He owns a half interest (bought for $25,000 back in 1949) in what many consider St. Louis' best restaurant; he now nets, by informed estimates, $40,000 a year from it. With his partner Julius (Biggie) Garaghani, a shrewd, gravel-voiced, tireless entrepreneur, he invests in stock, real estate and other enterprises promising capital gain; he is a principal stockholder and a director in the suburban Brentwood Bank. In none of these ventures does he pretend to be an expert, but in all he maintains the right of veto; his associates are often startled by the sound reasoning which prompts him to refuse investment proposals.
Musial drives a Cadillac, lives in a rambling $50,000 red brick home in outlying St. Louis Hills and sends his three children—Dick, 17, a promising prep school football player, Geraldine, 13, and Janet, 8—to Catholic private schools. He hunts ducks in the off season and attends innumerable civic and charitable dinners and meetings. It is the sort of existence which might well bank the competitive fires and blunt the athletic prowess of most men of 37. Not so Musial—he still burns to win.
"I'm a big leaguer," he says. "That's the big charge in my life." This year, he had to be. He suffered a ruinous muscle injury and massive internal hemorrhaging deep in the lower back, at Cincinnati on the first day of the season; when he went to the dressing room after the game the outer muscles were "in spasm"—bunched up hard as ridged wood—and he could hardly move. Cardinal brass, including General Manager Frank Lane, stood around the rubbing table looking at this hideous spectacle like brokers watching the ticker during a market crash. Musial reassured them as Trainer Robert Bauman sprayed him with a thin stream of freezing ethyl chloride to shock and relax the hardened tissues. The Cardinals were rained out the next day, but on the night following, Musial, bandaged like a mummy, was in the lineup.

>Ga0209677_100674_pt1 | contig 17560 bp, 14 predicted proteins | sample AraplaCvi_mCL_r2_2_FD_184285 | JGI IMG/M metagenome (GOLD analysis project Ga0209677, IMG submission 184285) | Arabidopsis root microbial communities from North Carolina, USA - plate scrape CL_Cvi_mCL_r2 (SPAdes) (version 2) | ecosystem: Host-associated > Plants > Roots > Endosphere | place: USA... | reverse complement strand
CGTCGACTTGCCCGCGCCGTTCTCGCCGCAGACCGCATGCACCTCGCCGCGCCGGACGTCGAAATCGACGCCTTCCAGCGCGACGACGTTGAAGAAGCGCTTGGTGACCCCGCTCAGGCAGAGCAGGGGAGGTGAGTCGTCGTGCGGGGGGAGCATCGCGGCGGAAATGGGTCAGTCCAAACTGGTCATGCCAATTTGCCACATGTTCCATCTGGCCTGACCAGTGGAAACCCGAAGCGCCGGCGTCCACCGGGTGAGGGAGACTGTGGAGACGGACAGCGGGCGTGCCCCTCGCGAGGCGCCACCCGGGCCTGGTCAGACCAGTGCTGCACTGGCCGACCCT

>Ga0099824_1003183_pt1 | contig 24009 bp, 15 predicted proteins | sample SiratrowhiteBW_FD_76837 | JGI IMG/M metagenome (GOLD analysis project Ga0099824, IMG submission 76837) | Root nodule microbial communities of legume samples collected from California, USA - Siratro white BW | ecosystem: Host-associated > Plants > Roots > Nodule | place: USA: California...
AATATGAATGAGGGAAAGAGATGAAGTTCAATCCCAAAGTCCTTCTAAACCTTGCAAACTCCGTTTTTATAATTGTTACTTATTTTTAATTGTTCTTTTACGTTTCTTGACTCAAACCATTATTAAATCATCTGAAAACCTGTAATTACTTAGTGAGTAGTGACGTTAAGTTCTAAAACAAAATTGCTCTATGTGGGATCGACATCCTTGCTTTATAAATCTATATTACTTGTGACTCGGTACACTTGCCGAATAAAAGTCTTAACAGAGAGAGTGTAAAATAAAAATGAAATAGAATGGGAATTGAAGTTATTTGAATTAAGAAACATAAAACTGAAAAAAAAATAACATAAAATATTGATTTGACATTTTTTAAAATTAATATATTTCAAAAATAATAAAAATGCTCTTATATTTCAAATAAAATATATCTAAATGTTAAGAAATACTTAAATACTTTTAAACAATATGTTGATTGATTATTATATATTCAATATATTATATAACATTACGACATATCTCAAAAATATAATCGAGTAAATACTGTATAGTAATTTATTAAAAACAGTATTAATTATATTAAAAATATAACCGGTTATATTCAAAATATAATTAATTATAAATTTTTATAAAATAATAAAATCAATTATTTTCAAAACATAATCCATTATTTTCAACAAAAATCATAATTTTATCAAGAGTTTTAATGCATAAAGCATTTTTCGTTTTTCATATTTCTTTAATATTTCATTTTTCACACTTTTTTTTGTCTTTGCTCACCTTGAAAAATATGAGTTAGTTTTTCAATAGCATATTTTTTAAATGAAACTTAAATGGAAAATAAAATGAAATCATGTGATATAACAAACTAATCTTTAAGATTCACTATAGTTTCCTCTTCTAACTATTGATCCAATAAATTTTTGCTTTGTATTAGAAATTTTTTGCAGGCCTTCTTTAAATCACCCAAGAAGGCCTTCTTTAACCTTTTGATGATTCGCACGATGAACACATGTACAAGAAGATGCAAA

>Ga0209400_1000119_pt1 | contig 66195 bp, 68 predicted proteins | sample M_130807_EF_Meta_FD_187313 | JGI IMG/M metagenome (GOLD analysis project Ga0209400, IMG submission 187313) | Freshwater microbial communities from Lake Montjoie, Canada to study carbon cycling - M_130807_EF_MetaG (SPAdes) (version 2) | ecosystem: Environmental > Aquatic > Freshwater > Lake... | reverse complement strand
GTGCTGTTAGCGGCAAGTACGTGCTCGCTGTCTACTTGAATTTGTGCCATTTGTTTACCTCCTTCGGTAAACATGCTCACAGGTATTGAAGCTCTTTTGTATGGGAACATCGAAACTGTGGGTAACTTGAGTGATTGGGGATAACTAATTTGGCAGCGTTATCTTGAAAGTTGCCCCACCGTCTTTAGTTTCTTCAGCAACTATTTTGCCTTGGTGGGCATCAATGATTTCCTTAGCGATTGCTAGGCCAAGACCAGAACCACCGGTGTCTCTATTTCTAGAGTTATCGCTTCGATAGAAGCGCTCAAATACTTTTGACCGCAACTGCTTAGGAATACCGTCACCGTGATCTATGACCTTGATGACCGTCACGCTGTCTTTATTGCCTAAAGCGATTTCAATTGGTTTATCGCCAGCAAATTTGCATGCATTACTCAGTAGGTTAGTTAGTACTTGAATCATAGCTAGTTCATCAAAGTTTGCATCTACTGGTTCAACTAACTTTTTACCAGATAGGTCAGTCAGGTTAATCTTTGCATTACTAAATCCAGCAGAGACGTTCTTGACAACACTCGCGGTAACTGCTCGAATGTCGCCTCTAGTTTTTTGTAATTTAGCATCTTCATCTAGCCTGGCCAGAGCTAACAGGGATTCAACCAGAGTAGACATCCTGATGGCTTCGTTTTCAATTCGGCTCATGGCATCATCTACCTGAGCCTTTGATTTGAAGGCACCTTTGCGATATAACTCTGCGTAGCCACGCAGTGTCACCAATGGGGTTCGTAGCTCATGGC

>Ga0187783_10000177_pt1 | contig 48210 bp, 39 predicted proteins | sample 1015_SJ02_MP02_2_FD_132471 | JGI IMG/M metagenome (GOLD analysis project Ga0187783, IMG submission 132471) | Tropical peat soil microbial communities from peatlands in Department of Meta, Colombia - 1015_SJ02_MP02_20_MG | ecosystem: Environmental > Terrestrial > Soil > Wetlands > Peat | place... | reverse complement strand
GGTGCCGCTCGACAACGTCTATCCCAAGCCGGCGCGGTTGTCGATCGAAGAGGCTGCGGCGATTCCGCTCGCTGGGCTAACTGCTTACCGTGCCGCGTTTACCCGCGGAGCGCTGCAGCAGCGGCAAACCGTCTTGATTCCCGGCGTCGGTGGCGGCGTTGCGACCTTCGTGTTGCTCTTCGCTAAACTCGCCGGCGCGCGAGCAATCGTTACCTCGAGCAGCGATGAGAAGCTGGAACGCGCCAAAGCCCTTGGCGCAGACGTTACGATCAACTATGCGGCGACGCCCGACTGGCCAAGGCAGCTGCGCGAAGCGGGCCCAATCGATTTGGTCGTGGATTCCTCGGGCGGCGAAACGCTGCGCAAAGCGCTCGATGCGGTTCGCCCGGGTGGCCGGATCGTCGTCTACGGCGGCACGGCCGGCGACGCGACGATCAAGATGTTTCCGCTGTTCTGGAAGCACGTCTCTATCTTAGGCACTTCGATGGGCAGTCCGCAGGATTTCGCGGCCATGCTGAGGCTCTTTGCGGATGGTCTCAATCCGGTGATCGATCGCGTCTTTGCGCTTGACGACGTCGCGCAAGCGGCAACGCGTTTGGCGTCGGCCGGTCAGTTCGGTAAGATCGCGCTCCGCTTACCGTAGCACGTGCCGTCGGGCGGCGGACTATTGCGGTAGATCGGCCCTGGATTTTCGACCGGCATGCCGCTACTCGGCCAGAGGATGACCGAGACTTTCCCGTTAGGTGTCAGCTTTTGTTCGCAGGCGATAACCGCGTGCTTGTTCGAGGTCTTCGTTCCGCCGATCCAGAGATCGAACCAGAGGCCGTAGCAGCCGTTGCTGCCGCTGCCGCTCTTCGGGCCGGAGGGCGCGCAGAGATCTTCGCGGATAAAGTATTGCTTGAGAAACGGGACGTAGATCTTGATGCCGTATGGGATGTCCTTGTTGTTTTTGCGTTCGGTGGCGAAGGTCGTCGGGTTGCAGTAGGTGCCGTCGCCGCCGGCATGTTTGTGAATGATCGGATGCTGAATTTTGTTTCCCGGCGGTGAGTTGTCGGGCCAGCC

In late August, at Philadelphia, however, he was so badly hurt that he had to leave the field for the first time in five years. He swung hard at a wide pitch to protect a man going to second on the hit-and-run and yanked his upper left arm out of his left shoulder, fractured the bone of the shoulder socket and tore most of the heavy muscles over both collarbone and shoulder blade. He was out for 20 days—although he went in three times during that period as a pinch hitter. He could not throw the ball—but, after noting that his replacement at first base did not have to throw once in seven days, he argued his way back to active duty. "I just punched the ball," he says, deprecatingly. But in 30 times at bat he got 16 hits—six of them doubles.
"He had muscle spasm again over the shoulder blade, too," says Trainer Bauman. "It stuck up like a hot dog under the skin. And there was a definite fracture—a crack—of the bone around the socket. I worked on him twice a day with ultrasonic treatments. But when he started playing again he kept hurting those muscles. They went into spasm four or five different times. But Stan's a tough fellow. He can stand pain—pain that would make most men fold up. I guess it's those people he comes from—they had to be tough. And he's just got to play; some days I'd try to talk him out of it. He'd go in anyhow. He's great—the greatest I'll ever see and that's for sure."